Why Reading Gets Harder with Age

Why Reading Gets Harder with Age

Why Reading Gets Harder with Age

Muscles tend to become less flexible with age, and almost everyone seems to accept it. The same effect happens to eye muscles too. However, because muscles in the eye affect vision, the changes seem to cause more concern. As age increases, the lens adds new layers every year. Even more, the layers become stiffer. Understandably, thicker and stiffer lenses make it harder to flex and change shape to focus on something close by.

Learning What Happens

The lens in the eye has softness and flexibility in young people, and tiny muscles can reshape it to let them focus up close when they read. Unfortunately, time weakens muscle control over pupil size.

You may notice that your pupil seems smaller, and you know for sure that it responds less to light. The smaller pupil size makes it harder to see anything in low light or at night. While an inconvenience and may seem unfair, the condition can make a 60-year-old need three times the light that young people require.

Reading Fine Print

Aging brings vision issues, and one that occurs for almost everyone presents problems in reading the fine print. It becomes more difficult as the lens changes with time. While reading the fine print has some comedic references, it has a specific meaning for older Americans. Unfortunately, the lens starts to show the effects of aging as one of the first parts of your body to do so. The difference becomes distinct between age groups.

The location of the lens right behind your iris and pupil lets it help focus light and form images on your retina. Before flexibility starts to diminish, it lets you see up close or far away without even thinking about it. The changes that age creates can start as early as the 20s. However, it may take decades to notice the gradual effect.

Experiencing a Prevalent Condition

Almost everyone eventually copes with age-related lens stiffening. The problem of focusing on something up close comes with presbyopia. Some people try to remedy the issue by holding things at arm’s length. A researcher at the National Eye Institute recommends the simple alternative of reading glasses. A basic eye exam at Beyond 2020 Vision Specialists can confirm the condition. Optometrist Dr. Christopher Tumolo can treat it with glasses or contacts.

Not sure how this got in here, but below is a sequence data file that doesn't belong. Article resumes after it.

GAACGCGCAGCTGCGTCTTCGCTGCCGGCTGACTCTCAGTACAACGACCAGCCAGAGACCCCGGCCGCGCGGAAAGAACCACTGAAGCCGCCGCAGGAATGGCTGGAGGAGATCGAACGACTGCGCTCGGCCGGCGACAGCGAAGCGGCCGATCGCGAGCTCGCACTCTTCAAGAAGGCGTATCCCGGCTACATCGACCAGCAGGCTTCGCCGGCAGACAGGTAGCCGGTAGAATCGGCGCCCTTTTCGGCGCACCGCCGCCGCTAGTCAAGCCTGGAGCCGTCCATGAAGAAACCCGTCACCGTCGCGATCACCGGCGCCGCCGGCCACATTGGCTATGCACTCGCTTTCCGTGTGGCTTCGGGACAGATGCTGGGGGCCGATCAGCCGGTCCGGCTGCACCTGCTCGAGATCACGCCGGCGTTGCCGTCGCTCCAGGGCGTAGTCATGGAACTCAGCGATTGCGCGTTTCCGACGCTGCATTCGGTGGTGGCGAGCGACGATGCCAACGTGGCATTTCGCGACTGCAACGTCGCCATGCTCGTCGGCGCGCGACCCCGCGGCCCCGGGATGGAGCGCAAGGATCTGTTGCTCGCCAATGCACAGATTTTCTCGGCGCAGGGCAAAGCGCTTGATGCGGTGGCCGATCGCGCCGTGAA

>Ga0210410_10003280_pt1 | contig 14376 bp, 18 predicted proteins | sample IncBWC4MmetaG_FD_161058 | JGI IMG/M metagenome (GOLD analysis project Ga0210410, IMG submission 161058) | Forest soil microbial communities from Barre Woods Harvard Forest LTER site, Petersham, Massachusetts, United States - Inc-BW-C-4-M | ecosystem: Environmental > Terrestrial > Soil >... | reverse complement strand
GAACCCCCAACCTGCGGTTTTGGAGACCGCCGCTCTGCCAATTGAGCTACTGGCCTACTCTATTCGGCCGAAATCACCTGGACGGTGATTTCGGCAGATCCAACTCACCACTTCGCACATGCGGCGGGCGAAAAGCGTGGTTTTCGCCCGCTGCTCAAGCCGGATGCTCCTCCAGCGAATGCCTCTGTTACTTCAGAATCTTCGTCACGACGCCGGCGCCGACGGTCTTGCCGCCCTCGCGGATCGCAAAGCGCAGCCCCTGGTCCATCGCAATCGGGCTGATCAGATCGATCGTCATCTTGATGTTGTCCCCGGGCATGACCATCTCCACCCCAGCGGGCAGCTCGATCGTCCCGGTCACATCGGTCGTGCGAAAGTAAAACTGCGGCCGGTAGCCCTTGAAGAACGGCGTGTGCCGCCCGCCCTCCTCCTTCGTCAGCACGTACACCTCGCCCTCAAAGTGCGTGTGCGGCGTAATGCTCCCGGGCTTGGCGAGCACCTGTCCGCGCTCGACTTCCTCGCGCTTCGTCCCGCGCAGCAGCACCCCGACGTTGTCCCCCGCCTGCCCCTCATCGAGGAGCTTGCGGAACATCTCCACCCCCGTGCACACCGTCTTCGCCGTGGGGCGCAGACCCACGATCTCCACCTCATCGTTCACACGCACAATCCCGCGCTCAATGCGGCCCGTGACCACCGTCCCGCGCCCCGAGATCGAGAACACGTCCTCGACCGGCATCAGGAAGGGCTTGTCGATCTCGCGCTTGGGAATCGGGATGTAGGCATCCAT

Treating Loss of Flexibility

Unfortunately, no treatment can restore youthful flexibility to your eyes as you age. However, routine eye exams with correction options help keep your vision performing at its best. In addition, a nutritious diet and exercise guard against age-related vision loss. Glasses with a reading component help reduce eye strain that may come from blurry reading. A prescription for reading glasses or contacts needs an update every year or two to respond to continuing vision changes.

Responding to Another Age-related Vision Loss

Cataracts come with age also, and they can take a long time to develop. Creating a cloudy area in the lens, and making everything appear as though behind a fog. Not only does fine print present problems with vision, but cataracts make it hard to drive at night. In addition, they may make you not recognize a familiar face. Even worse, the lack of clarity may make you misjudge a step.

People usually get cataracts along with other age-related changes. By age 40, the proteins in the lens may start breaking down into clumps that cloud the eye. Surgical removal offers the only treatment, a highly successful procedure. Experts estimate that more than 24 million Americans over age 40 have cataracts. A prediction for about half of the population to have them by age 75 shows it’s likely to happen to anyone.

In cataracts’ early stages, you may rely on glasses and stronger lighting to help you see. However, symptoms become more bothersome as they mature. Sensitivity to light and glare makes shopping in well-lit stores unpleasant, and halos around headlights pose a danger in driving. Eventually, cataracts interfere with vision.

Realizing the Importance of Regular Eye Exams

The slow development of vision problems in seniors can prevent regular eye exams. However, early detection can provide treatment that improves vision. Every age group needs regular eye exams, and the frequency increases with age. Before age 40, a visit to an optometrist every three years works well for generally healthy adults.
After age 40, people need it every two years. An exam for seniors over age 55 needs to happen every year or two. Visits may increase for anyone who wears glasses or contacts. Further, anyone who has macular degeneration, glaucoma, cataracts, or diabetes needs more frequent exams. A family history of vision loss points to the need for regular exams.

Scheduling an Appointment

Odessa and the nearby communities of Trinity and Cheval have convenient access to an Odessa eye doctor. A location in the Crossings Shopping Center at 16230 Highway 54 next to the Sunshine Expressway requires only a short drive. At Beyond 2020 Vision Specialists, Dr. Christopher Tumolo offers new and existing patients professional care with a personal touch. Anyone who needs an eye exam may schedule one online or call 813-926-5993 to bring eye care up to date.